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Cost of Production: The Isoquant-Isocost approach/ least cost

WHAT IS ISOQUANT?
ISO- EQUAL/ SAME QUANT- QUANTITY

`ISOQUANTS`
The different combinations of labor and capital used to produce a certain quantity of products are illustrated through Isoquants.

Isoquant curve a curve that represents

combinations of factors of production that results in equal amounts of output. A point on the isoquant curve is technically efficient. An ISOQUANT CURVE shows different combinations of labor and and capital to produce certain output. The isoquant curve is bowed inward because of the law of diminishing marginal productivity.

Labor A B C 1 2 4

Machines 4 2 1

Pairs of shoes 15 15 15

`ISPOOSED SHU` PRODUCTION


m a c h i n e s 5
4 15 (Shoes per day) 21 24 26 27

3
2

13
10

18
15

22
18

24 25
20 21

1
0

4
1

10
2

13 15 16
3 4 5 workers

Isoquant map a set of isoquant curves that show


technically efficient combinations of inputs that can produce different levels of output.

An Isoquant Map
Capital (machines per day)

a 2

c
21 sweaters 15 sweaters 10 sweaters

5
Labor (workers per day)

PROPERTIES OF ISOQUANTS
some of the main properties of isoquants. Isoquants further from the origin represent greater output levels Isoquants slope down to the right Isoquants do not intersect Isoquants are usually convex to the origin/that is, bowed towards the origin.

An Isoquant that Lies Above and to the Right of Another Represents a Higher Output Level:

An Isoquant Slopes Downward from Left to Right:

Isoquants Cannot Cut Each Other:

Isoquants are Convex to the Origin:

The marginal rate of technical substitution


Isoquants are typically convex to the origin reflecting the fact that the two factors are substitutable for each other at varying rates. It measures the reduction in one input per unit increase in the other input that is just sufficient to maintain a constant level of production. For example, the marginal rate of substitution of labor for capital gives the amount of capital that can be replaced by one unit of labor while keeping output unchanged.

The marginal rate of technical substitution


Or Marginal rate of substitution for production the
rate at which one factor must be added to compensate for the loss of another factor, to keep output constant It is the slope of the isoquant curve The absolute value of the slope at a point on the isoquant curve equals the ratio of the marginal productivity of labor to the marginal productivity of machines.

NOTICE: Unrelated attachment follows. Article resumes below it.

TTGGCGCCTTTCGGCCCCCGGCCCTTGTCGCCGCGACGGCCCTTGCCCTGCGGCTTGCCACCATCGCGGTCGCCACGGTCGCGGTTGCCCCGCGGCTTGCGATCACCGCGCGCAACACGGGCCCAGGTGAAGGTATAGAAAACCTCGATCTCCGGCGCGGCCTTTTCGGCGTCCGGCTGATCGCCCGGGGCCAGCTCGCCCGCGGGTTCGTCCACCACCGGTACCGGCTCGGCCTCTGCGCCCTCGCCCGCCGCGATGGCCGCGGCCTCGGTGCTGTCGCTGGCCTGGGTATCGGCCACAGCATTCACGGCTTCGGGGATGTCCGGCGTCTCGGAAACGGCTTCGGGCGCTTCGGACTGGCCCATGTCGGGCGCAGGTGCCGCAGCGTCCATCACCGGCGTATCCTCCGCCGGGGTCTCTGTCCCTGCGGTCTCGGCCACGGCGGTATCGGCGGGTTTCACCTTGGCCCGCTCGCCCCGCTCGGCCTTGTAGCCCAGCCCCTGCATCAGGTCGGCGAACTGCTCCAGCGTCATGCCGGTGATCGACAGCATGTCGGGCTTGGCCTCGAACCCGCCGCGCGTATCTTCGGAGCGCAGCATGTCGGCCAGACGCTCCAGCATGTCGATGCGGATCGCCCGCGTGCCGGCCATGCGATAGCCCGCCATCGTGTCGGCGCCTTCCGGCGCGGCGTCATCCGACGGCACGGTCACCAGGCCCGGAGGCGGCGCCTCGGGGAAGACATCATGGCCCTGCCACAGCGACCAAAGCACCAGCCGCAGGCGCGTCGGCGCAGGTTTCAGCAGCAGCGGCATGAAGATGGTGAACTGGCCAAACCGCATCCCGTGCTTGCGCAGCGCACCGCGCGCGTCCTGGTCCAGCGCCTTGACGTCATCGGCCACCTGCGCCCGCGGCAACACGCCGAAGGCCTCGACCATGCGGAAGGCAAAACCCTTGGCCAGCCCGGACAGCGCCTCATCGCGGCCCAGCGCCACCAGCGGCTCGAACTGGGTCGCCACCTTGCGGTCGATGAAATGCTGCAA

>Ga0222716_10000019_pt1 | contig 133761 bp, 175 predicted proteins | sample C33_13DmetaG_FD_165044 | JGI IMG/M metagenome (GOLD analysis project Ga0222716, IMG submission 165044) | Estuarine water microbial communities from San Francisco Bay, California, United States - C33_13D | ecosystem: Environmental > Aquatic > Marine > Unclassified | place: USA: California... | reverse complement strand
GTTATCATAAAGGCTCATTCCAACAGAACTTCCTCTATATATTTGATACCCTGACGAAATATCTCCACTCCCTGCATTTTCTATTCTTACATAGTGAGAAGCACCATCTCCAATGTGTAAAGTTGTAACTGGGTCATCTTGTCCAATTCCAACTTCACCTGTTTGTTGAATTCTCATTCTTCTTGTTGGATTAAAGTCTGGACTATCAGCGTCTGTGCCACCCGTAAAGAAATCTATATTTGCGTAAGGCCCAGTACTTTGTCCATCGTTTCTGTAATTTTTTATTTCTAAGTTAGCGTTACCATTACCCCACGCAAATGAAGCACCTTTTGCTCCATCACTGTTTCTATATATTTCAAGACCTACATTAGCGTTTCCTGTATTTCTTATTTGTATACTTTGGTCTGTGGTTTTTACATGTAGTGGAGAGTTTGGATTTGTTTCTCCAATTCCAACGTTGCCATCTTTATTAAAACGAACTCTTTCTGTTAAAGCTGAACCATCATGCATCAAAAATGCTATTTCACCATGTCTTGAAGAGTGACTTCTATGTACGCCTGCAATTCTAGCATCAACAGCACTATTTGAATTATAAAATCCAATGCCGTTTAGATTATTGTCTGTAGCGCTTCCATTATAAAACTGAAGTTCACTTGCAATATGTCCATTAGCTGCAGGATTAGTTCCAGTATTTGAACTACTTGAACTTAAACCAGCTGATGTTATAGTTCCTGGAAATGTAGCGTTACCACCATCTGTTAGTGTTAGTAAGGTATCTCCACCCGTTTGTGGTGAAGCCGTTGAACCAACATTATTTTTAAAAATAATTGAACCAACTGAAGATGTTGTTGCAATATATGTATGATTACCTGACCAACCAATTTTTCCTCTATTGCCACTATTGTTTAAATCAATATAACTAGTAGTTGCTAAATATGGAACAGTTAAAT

MPlabor Slope MPmachine Marginal rate of substitution

The marginal rate of technical substitution


To move from point A to point B in the diagram, the amount of capital is reduced from Ka to Kb while the amount of labor is increased only from La to Lb. To move from point C to point D, the amount of capital is reduced from Kc to Kd while the amount of labo ris increased from Lc to Ld.

The opposite is true when going in the other direction (from D to C to B to A). In this case we are looking at the marginal rate of technical substitution capital for labour (which is the reciprocal of the marginal rate of technical substitution labour for capital). It can also be shown that the marginal rate of substitution labour for capital, is equal to the marginal physical product of labour divided by the marginal physical product of capital.

The Marginal Rate of Technical Substitution


Capital (machines per day)

MRTS =-1/3 3 2.5

1
0 1 2.5

MRTS =- 3
13 sweaters

5
Labor (workers per day)

Factor Units Units of Units of Output of MRTS of Labor Combi of Capital Commodity X for Capital nations Labor A 1 15 150 B 2 11 150 4:1 C 3 8 150 3:1 D 4 6 150 2:1 E 5 5 150 1:1

Isocost Lines
alternative combinations of factors of production that have the same costs. An Isocost line shows all the combinations of capital(machines) and labor(workers) that can be bought for a given total cost

Isocost line a line that represents

Isocost Line
PL = $25
Capital (machines per day)

PK = $25
4 a
Total Cost = $100

b
c d e 0 4
Labor (workers per day)

The Isocost Equation


The Isocost line can be described by an equation: TC = PLL + PKK To calculate the isocost equation, divide the firms Total Cost by the price of capital and then subtract (PL/PK)L from both sides of the resulting equation. The isocost equation is: K = TC/PK (PL/PK) L This equation tells us how the firm can vary its capital input as it varies its labor input, holding total cost constant.

Isocost Map
M a c h I n e s 5 4 3 2
TC=$75
TC=$100

TC=$125

4 workers

Input Prices and the Isocost Line


Capital (machines per day)

Labor

$50
$25

TC = $100

Capital

Labor

$25

Capital

$25

2
Labor $25 $50 Capital

4
Labor (workers per day)

The Least-Cost Technique of Production

Capital (machines per day)

Least-Cost technique

b c 15 sweaters

5
Labor (workers per day)

Exercise
Q.1.Define Iso-cost line with the help of a diagram.

Exercise
Draw the Iso-cost curve for the TC=$150, L = $25 & K = $50 L = $50 & K = $25 L = $25 & K = $25 L = $50 & K = $50